New Report Finds Children at a Higher Risk of Lead Exposure in Several California Cities

One of Alameda County's inspectors checks a house for lead poisoning. Photo courtesy of Alameda County Healthy Homes Department.
One of Alameda County’s inspectors checks a house for lead poisoning. Photo courtesy of Alameda County Healthy Homes Department.

In several neighborhoods across California, many children face an invisible health threat: lead poisoning. Found in paint dust from homes and apartments built before 1978, long-term exposure to lead has been shown by the Centers for Disease Control and Prevention to cause health problems ranging from anemia to learning disabilities.

Last December, a Reuters examination of lead testing results in 21 states found almost 3,000 areas throughout the U.S. with lead poisoning rates far higher than in Flint, Michigan, where children were exposed to lead poisoning in the drinking water.

Some of the most alarming areas included Oakland’s Fruitvale neighborhood where among 500 children tested, 7.5 percent of children had blood lead levels higher than 5 micrograms per deciliter of blood, exceeding the nationwide average of 2.5. Areas of the Bayview and Hunter’s Point neighborhood in San Francisco also showed many children’s blood levels at 3.44.

In Southern California, children in South Los Angeles have also tested positive for high blood lead levels, resulting in the city’s Healthy Home Collaborative to bring together community organizations, health providers and city officials to work together to fix unhealthy housing conditions.

Dr. Cyrus Rangan, a pediatrician and medical toxicologist with California Poison Control said there is no safe level of lead exposure. Damage done by lead poisoning can lead to permanent brain and nervous system damage, kidney disease and even behavioral and physical problems in adulthood.

“Lead poisoning continues to be one of the most important and preventable pediatric environmental diseases today,” Rangan said. He added that children are most commonly exposed to lead by ingesting paint chips or paint dust stemming from peeling paint or dust from homes built before 1978, when lead-based household paint was banned in the United States.

Loose dry soil may lead to an increase in lead exposure in children who play outside in the dirt, Rangan said. Children under 6 are at a greater risk of lead poisoning because they often put objects in their mouth.

Old Problem, New Solutions

The dangers of lead poisoning aren’t new – nationally, average blood lead levels have decreased in the last few decades. Still, large urban cities that were once home to factories, or that have a number of homes and apartments built before 1978, continue to pose a threat to many low-income, minority children, who live in areas where lead in paint and soil has persisted for decades.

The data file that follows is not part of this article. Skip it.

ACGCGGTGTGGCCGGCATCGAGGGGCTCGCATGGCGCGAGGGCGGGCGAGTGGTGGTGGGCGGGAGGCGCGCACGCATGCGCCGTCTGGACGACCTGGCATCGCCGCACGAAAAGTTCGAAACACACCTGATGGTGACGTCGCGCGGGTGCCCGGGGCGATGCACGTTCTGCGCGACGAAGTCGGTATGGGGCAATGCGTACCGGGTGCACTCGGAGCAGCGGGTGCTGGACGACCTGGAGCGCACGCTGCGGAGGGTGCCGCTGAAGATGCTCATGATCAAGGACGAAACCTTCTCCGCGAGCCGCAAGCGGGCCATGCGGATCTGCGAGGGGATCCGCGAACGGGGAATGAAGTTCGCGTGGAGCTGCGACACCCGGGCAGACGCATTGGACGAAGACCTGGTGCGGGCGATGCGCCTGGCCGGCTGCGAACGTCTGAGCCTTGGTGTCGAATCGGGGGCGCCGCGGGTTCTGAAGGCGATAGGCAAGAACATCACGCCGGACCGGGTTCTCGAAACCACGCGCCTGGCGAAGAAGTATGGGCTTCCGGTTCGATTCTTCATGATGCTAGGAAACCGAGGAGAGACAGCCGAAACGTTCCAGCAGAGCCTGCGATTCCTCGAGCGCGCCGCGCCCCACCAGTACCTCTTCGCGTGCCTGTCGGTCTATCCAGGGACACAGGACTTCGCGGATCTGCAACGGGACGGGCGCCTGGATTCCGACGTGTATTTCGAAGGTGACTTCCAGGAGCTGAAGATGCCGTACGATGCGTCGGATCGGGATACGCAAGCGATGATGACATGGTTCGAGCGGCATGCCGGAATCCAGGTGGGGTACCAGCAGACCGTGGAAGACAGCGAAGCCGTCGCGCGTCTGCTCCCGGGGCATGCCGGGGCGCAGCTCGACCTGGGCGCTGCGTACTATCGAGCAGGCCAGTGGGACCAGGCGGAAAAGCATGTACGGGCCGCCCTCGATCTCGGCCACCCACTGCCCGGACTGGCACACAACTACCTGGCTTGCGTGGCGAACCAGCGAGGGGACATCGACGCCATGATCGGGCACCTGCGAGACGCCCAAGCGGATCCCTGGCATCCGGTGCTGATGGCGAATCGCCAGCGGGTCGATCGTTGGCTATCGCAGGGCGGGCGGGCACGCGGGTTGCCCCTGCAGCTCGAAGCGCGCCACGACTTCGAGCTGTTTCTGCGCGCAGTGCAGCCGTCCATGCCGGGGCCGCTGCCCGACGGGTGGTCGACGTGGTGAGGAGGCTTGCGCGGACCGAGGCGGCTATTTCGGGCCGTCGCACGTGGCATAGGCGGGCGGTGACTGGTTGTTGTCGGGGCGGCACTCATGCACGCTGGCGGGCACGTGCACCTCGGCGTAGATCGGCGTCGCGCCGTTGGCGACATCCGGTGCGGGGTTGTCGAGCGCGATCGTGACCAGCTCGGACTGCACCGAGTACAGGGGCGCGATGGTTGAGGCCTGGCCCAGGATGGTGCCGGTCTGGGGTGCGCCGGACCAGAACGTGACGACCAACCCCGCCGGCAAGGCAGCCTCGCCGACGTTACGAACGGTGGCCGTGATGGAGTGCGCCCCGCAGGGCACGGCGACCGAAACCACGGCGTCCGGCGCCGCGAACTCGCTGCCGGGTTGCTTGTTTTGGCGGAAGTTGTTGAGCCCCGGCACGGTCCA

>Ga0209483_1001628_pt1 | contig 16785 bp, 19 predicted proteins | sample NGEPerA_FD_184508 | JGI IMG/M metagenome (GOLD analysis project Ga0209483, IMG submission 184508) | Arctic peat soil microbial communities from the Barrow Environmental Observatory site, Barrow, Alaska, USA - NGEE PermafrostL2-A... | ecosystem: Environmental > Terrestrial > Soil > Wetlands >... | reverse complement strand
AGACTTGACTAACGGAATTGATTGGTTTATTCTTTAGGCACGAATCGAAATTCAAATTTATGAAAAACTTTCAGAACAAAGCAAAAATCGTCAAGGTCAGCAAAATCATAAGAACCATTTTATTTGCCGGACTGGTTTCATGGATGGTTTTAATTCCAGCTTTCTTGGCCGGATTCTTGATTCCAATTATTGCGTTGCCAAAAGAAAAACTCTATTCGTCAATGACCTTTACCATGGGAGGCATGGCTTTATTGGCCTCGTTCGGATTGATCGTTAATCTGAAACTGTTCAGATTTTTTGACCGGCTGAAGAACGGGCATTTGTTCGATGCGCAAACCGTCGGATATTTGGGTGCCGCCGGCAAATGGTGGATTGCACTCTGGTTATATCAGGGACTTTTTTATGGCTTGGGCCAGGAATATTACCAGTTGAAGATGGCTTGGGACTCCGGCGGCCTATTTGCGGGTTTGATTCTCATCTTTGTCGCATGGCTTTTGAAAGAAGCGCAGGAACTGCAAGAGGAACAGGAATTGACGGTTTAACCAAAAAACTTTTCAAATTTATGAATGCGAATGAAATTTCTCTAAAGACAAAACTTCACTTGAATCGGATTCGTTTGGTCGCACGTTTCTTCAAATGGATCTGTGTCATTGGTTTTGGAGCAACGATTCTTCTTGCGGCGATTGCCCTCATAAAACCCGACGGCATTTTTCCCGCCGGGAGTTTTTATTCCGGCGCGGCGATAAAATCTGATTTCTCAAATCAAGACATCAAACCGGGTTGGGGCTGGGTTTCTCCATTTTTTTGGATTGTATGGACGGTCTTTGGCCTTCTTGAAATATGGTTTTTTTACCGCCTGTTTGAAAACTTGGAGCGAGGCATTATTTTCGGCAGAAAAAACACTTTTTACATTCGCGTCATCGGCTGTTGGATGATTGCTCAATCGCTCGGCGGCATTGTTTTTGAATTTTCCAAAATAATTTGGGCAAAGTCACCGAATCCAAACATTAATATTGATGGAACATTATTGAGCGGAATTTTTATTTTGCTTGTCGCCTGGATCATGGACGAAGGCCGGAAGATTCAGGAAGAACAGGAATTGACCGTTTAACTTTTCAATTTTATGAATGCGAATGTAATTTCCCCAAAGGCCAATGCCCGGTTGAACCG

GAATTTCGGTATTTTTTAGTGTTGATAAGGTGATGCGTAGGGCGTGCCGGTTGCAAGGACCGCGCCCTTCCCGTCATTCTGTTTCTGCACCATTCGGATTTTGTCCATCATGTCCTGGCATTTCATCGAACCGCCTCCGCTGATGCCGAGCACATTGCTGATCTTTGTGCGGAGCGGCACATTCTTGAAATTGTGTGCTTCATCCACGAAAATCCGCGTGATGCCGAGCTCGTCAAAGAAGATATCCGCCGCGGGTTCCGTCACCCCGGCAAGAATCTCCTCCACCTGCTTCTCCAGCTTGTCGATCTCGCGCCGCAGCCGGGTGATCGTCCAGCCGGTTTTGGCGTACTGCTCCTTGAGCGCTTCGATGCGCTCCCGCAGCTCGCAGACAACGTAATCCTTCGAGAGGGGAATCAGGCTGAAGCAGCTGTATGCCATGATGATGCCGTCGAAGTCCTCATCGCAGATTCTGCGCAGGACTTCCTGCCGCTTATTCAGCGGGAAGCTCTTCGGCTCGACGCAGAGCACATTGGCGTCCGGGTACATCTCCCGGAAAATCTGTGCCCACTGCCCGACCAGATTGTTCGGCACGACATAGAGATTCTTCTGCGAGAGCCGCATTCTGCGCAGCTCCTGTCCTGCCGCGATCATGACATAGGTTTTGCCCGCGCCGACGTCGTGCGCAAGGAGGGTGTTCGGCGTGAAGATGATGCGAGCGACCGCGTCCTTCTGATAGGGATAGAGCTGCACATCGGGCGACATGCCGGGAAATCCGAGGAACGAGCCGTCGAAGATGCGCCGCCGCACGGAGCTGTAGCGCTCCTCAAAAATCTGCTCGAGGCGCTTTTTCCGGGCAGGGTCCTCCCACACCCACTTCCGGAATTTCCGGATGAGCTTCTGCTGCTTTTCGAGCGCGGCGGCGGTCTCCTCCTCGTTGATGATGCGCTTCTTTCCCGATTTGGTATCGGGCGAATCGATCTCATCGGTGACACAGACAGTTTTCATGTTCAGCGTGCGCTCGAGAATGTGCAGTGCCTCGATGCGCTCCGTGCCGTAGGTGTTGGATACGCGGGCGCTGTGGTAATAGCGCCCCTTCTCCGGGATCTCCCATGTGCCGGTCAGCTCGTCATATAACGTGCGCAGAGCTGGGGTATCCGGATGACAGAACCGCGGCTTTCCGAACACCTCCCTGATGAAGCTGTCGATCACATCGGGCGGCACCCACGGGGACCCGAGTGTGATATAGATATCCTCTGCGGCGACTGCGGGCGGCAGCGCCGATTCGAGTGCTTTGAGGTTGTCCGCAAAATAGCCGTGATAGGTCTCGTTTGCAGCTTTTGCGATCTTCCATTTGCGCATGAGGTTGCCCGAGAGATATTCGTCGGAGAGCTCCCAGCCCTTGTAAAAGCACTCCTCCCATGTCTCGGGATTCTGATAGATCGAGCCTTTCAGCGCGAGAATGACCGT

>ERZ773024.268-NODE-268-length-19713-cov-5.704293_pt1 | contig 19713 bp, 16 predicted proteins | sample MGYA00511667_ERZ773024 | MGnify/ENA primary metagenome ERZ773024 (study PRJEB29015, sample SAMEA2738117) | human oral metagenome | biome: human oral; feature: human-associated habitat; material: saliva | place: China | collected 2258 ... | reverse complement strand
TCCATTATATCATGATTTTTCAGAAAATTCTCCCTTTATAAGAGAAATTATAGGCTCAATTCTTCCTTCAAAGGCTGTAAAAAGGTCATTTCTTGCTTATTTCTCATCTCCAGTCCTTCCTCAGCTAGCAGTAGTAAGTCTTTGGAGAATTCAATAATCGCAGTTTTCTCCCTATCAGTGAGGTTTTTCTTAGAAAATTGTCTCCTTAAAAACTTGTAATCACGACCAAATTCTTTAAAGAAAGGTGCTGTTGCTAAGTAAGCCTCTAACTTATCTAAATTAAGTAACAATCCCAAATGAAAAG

Larry Brooks, director of operations at Alameda County Healthy Homes Department, says that over the past 10 years, over 5,000 children have been treated for lead poisoning. His department is now working with city officials to ensure families can live safely within their homes by taking a proactive approach to lead prevention.

Residents can test for lead using kits from home improvement stores or by calling a state lead certified inspector. Many counties, including Alameda County, have grants available for lead repair work. Those who are concerned about potentially having lead in their older house or apartment but can’t afford to do testing or make repairs should contact their local city or county public health department.

Remedying the problem requires funding for lead removal programs and infrastructure upgrades. In 2015, Alameda County received a $3.4 million HUD grant to continue a lead abatement program for low-income renters and homeowners in the county.

“It’s not just a problem that’s tied to Fruitvale, it’s a citywide problem, although those who live in low-income areas are most vulnerable,” Brooks said.

According to the U.S. Department of Housing and Urban Development, the population most affected by lead exposure nationwide are children in low-income families living in old homes or apartments with heavy concentrations of lead-based paint. Many families, especially those in the Bay Area, can’t afford to move out of contaminated homes and apartments, and aren’t able to pay for the lead to be removed from their walls or pipes.

While Brooks and his colleagues in the Healthy Home department work to educate the public and provide grants to low-income residents to upgrade their homes, they are also working with the Oakland City Council to implement measures including increased blood lead screenings in Oakland, organizing volunteers to walk through the Fruitvale area to identify properties that have lead hazards and notify owners of these hazards and available grants. They also hope to implement mandatory lead screening for children entering Pre-K and Kindergarten classes in Oakland.

“We also hope to pass proactive rental inspections so that properties are routinely inspected and hazardous conditions prevented instead of depending solely on reactive complaints from vulnerable tenants,” Brooks says. “There is no safe level of lead exposure when it comes to children.”

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